The Western Cape Other Effective Area-based Conservation Measures (OECM) Project

Posted on the 30th September 2021

The Western Cape Other Effective Area-based Conservation Measures (OECM) Project

July saw the launch of the WWF Nedbank Green Trust-funded project titled, “Recognising, assessing and reporting Other Effective Area-based Conservation Measures (OECMs) in the Western Cape. This project is being led by BirdLife South Africa, in collaboration with Conservation Outcomes, CapeNature, WWF South Africa, Wilderness Foundation Africa, the South African National Biodiversity Institute, the Department of Forestry, Fisheries and the Environment, and the IUCN World Commission on Protected Areas.

Through biodiversity stewardship, South Africa has been highly effective at expanding the conservation estate (comprised of protected and conservation areas), particularly on privately and communally-owned land. Protected areas, such as Nature Reserves and Protected Environments, are legislated under the National Environmental Management: Protected Areas Act of 2003 and are reported nationally and internationally. Conservation areas, however, have not been well recognised and reported in South Africa, and include stewardship conservation models such as Conservation Servitudes and Biodiversity Agreements. The result is that South Africa is under-reporting and falling short of national and international area-based conservation targets e.g.: Aichi Target 11 of the Convention on Biological Diversity (CBD), and more recently, the draft CBD Post-2020 Global Biodiversity Framework targets. The new area-based target calls for 30% of the world’s marine, freshwater and terrestrial spaces to be well-protected and conserved by 2030 through an expanded, well-connected network of protected areas and ‘other effective area-based conservation measures’ (OECMs).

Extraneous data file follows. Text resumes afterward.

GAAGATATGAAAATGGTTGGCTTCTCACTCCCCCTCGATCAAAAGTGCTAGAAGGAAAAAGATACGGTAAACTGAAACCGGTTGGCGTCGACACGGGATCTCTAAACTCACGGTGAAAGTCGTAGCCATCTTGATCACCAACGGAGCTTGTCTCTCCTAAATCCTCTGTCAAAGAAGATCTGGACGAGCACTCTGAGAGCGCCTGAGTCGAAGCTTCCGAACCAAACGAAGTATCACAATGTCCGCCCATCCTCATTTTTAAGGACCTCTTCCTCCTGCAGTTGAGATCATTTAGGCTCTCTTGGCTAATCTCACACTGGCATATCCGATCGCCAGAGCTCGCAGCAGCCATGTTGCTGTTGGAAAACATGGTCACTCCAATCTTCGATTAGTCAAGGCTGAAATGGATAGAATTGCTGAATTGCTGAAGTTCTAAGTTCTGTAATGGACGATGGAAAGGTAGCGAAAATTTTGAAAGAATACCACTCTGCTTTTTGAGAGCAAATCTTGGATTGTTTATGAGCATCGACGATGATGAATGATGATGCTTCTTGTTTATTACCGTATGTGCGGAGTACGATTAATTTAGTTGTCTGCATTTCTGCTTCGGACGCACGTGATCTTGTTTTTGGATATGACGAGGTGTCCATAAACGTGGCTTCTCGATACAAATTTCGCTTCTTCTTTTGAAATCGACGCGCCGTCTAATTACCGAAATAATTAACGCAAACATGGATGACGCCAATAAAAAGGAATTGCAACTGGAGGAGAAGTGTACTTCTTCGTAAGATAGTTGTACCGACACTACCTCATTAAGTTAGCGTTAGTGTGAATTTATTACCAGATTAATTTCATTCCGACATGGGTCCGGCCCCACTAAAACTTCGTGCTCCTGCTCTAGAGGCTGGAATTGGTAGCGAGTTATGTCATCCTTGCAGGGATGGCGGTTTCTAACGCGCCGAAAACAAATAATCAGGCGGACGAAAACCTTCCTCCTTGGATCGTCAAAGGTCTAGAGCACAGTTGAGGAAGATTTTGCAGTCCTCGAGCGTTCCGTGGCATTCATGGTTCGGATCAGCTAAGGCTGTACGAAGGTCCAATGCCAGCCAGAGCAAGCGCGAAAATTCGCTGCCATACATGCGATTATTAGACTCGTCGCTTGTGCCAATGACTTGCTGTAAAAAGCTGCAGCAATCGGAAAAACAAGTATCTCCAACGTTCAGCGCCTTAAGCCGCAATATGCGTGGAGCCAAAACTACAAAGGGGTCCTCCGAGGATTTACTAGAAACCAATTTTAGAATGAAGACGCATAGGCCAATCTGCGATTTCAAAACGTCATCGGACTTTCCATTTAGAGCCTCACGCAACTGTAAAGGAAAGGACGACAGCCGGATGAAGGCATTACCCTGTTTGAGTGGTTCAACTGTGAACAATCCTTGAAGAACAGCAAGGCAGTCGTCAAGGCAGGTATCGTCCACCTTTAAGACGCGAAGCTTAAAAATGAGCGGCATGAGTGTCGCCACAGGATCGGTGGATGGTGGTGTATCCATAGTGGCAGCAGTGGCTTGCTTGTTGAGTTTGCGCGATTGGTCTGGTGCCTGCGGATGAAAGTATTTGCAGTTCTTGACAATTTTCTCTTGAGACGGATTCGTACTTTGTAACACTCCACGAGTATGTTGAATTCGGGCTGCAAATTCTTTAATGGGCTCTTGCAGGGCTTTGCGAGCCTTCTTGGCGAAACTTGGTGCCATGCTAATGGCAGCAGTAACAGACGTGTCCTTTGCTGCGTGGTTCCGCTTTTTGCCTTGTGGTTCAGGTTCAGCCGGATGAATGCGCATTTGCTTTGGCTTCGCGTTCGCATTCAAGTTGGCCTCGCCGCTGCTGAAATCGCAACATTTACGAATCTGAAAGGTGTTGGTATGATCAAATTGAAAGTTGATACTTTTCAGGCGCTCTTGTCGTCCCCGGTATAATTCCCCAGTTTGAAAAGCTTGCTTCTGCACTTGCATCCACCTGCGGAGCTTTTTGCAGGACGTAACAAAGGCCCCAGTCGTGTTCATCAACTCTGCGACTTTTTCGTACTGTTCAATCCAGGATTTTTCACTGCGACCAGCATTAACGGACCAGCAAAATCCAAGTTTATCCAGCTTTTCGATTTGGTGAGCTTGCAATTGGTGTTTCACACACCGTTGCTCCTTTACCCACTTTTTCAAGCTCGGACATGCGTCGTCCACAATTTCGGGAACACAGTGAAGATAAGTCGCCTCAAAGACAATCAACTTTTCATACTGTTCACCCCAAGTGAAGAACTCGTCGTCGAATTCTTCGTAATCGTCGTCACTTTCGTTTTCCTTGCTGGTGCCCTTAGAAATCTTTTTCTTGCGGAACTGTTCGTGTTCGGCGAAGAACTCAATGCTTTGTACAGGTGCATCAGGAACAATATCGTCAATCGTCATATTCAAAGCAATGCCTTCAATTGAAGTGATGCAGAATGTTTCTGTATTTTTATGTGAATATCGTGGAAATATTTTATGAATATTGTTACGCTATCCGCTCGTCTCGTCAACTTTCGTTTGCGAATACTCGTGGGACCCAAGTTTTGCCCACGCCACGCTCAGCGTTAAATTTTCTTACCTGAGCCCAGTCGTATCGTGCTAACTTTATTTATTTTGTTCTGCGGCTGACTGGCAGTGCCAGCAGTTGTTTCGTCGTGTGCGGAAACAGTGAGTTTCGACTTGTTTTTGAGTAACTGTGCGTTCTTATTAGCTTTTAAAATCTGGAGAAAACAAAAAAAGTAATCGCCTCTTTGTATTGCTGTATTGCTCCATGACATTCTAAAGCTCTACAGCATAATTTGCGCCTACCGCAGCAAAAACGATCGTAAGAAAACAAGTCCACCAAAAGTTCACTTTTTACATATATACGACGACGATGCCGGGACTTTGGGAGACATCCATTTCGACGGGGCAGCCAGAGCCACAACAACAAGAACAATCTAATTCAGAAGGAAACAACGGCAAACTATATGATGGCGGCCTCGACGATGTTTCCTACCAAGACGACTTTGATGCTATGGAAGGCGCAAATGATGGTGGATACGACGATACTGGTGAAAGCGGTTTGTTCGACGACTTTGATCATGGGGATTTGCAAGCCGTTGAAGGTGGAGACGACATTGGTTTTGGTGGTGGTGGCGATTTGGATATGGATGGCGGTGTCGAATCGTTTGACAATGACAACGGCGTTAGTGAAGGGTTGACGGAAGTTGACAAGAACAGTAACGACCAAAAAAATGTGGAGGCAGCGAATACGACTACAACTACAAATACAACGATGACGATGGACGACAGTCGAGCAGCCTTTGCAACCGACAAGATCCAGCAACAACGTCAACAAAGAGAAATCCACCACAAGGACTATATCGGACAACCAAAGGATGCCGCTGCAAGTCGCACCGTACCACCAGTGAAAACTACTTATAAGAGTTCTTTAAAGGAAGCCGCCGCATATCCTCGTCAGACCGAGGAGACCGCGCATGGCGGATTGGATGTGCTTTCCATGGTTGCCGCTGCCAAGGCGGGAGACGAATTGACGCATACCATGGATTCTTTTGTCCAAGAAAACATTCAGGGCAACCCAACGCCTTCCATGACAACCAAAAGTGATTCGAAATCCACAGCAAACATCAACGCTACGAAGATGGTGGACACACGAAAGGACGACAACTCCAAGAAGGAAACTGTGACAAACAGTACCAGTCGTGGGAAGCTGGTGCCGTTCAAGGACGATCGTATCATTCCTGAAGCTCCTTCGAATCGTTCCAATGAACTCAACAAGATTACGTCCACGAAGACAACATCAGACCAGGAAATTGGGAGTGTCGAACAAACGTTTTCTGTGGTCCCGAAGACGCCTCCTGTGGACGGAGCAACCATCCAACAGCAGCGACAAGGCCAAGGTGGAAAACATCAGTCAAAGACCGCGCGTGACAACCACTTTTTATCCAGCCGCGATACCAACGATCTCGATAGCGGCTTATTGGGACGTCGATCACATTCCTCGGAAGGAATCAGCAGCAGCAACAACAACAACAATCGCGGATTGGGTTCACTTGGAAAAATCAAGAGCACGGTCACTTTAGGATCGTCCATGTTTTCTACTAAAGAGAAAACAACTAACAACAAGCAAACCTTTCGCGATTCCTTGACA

Only officially defined by the CBD in 2018, an OECM is “a geographically defined area other than a Protected Area, which is governed and managed in ways that achieve positive and sustained long-term outcomes for the in-situ conservation of biodiversity, with associated ecosystem functions and services and where applicable, cultural, spiritual, socio-economic, and other locally relevant values”. Essentially, OECMs are sites with high biodiversity and ecosystem services value, found outside of the formal protected areas network that provide conservation as an objective, in addition to the site’s foremost land use objectives. OECMs can encompass a range of different approaches to effective and long term conversation, including options currently recognised through biodiversity stewardship. As such, OECMs provide opportunities for growing and strengthening South Africa’s conservation estate by helping to recognise existing efforts towards biodiversity conservation on the global stage, potentially identifying alternative mechanisms to area-based conservation that are not currently being recognised through stewardship, and providing a more enabling environment for private and communal landowners to engage in conservation, allowing for a more inclusive area-based conservation network, all of which contribute to building resilient, integrated, and connected landscapes, which help address issues such as climate change and biodiversity loss.

This two-year project (2021-2023) is a pilot project and one of the first in South Africa and the world. The project aims to identify and assess potential OECMs in the Western Cape, focusing initially on assessing and reporting existing, qualifying conservation areas, but also engaging a broad range of stakeholders to identify other sectors and land-use types that could be potential OECMs. The project will also look to understand and quantify the capacity and resource requirements needed to assess OECMs in the province, and provide training to key stakeholders to support the assessment and reporting of OECMS in the Western Cape. 


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